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The Political Economy of Food Price Policy: the Case Study of India

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  • Ganguly, Kavery
  • Gulati, Ashok

Abstract

India did not experience any food price spikes during 2007–08 when global food prices erupted. It was partly due to India´s ban on exports of wheat and common rice. But the fiscal stimulus that the government provided in 2009 in the wake of G8 countries´ call to avert economic recession, coupled with one of the worst droughts India experienced in that year, led to rising food prices in India since mid-2009. Food price inflation has hovered between 8–12 per cent per annum since then. The nature of food inflation, however, changed from being cereals-led to high value products (fruits and vegetables, and protein foods) during 2010–11 and 2011–12. While food inflation invited severe political protests, the situation did not escalate to any riots or violence. The government has been trying hard to cool down food prices by reining-in fiscal deficit, tightening monetary policy, releasing more grains from public stocks, and distributing subsidized grains through the public distribution system to targeted population. Yet it has not quite succeeded in containing an uncomfortably high level of food inflation. This is a cause for concern given that India continues to face food security challenges given the large number of people living below the poverty line and a significant part of them being susceptible to food price shocks.

Suggested Citation

  • Ganguly, Kavery & Gulati, Ashok, 2013. "The Political Economy of Food Price Policy: the Case Study of India," WIDER Working Paper Series 034, World Institute for Development Economic Research (UNU-WIDER).
  • Handle: RePEc:unu:wpaper:wp2013-034
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    File URL: https://www.wider.unu.edu/sites/default/files/WP2013-034.pdf
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    Cited by:

    1. Anand, Mukesh Kumar, 2016. "Reforming fossil fuel prices in India: Dilemma of a developing economy," Energy Policy, Elsevier, vol. 92(C), pages 139-150.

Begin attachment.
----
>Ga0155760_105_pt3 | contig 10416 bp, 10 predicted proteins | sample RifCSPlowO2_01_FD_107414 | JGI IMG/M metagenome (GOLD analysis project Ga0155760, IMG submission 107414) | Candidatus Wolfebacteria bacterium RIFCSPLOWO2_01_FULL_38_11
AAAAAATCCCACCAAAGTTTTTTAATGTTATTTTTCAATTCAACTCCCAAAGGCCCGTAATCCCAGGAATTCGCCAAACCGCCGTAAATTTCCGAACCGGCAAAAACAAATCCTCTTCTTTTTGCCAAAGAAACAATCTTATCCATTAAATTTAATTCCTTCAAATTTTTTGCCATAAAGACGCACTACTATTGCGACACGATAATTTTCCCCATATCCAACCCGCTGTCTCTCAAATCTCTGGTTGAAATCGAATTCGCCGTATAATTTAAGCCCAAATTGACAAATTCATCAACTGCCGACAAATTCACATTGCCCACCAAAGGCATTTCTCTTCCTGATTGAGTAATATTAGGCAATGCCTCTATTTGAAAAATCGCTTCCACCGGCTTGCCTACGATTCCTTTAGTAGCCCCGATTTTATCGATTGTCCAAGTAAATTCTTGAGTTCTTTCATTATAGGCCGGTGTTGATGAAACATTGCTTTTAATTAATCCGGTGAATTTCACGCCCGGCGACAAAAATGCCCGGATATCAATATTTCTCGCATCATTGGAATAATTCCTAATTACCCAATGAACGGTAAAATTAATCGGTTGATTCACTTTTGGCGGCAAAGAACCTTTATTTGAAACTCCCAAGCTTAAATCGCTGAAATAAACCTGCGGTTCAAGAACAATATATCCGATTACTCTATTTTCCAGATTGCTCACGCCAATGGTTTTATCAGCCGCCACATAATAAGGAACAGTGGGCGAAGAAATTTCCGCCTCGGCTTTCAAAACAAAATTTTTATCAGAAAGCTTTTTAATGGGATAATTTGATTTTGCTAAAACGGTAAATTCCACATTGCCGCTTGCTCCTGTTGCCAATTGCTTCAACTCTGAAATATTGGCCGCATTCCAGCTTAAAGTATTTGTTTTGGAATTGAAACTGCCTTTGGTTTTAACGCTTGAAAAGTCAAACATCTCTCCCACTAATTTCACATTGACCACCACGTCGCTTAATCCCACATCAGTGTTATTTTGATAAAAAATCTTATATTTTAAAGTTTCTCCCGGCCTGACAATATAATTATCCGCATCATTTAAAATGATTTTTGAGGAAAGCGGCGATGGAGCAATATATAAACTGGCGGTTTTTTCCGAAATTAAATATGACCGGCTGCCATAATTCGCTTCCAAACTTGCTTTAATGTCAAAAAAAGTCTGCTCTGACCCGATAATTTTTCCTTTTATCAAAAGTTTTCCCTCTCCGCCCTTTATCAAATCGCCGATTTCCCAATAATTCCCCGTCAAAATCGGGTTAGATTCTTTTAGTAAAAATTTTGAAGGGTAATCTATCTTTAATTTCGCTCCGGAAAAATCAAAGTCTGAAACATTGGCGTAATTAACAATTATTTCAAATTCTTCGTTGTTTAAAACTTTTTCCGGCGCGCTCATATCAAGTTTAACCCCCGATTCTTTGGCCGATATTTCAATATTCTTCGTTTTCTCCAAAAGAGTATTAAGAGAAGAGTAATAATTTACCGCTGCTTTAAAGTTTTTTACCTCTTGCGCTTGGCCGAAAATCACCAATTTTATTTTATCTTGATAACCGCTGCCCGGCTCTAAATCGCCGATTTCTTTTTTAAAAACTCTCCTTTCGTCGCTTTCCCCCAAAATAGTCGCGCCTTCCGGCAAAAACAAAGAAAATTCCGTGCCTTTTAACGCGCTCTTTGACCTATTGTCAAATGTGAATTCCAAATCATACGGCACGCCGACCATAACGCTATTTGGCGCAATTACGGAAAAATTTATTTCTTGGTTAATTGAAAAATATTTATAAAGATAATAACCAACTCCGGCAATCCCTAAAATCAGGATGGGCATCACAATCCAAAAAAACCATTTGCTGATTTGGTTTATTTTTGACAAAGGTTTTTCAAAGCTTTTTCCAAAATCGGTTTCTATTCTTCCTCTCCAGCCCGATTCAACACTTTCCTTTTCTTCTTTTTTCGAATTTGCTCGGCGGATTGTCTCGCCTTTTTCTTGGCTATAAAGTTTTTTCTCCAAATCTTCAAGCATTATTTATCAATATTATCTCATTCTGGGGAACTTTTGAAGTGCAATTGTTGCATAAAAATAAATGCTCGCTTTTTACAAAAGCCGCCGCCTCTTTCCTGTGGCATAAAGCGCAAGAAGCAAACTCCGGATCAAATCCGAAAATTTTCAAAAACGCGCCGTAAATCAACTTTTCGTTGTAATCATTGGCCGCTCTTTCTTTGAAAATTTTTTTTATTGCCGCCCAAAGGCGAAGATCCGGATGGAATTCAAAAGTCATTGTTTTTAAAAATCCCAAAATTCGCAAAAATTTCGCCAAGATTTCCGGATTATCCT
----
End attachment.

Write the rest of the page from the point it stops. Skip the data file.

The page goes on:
2. Weber, Regine, 2015. "Welfare Impacts of Rising Food Prices: Evidence from India," 2015 Conference, August 9-14, 2015, Milan, Italy 211901, International Association of Agricultural Economists.
    3. Anand, Mukesh, 2014. "Direct and Indirect Use of Fossil Fuels in Farming: Cost of Fuel-price Rise for Indian Agriculture," Working Papers 14/132, National Institute of Public Finance and Policy.
    4. Kozicka, Marta & Kalkuhl, Matthias & Saini, Shweta & Brockhaus, Jan, 2014. "Modeling Indian Wheat and Rice Sector Policies," 2014 Annual Meeting, July 27-29, 2014, Minneapolis, Minnesota 169808, Agricultural and Applied Economics Association.
    5. Rudrani Bhattacharya & Abhijit Sen Gupta, 2015. "Food Inflation in India: Causes and Consequences," Working Papers id:7141, eSocialSciences.
    6. McKay, Andy & Tarp, Finn, 2014. "Distributional impacts of the 2008 global food price spike in Vietnam," WIDER Working Paper Series 030, World Institute for Development Economic Research (UNU-WIDER).
    7. Rudrani Bhattacharya, 2016. "How does Supply Chain Distortion affect Food Inflation in India?," Working Papers id:11261, eSocialSciences.
    8. Baltzer, Kenneth, 2013. "International to Domestic Price Transmission in Fourteen Developing Countries During the 2007-08 Food Crisis," WIDER Working Paper Series 031, World Institute for Development Economic Research (UNU-WIDER).
    9. McCorriston, Steve & MacLaren, Donald, 2016. "Parastatals as instruments of government policy: The Food Corporation of India," Food Policy, Elsevier, vol. 65(C), pages 53-62.

    More about this item

    Keywords

    Agriculture; Food security; Inflation (Finance); Macroeconomics; Prices;

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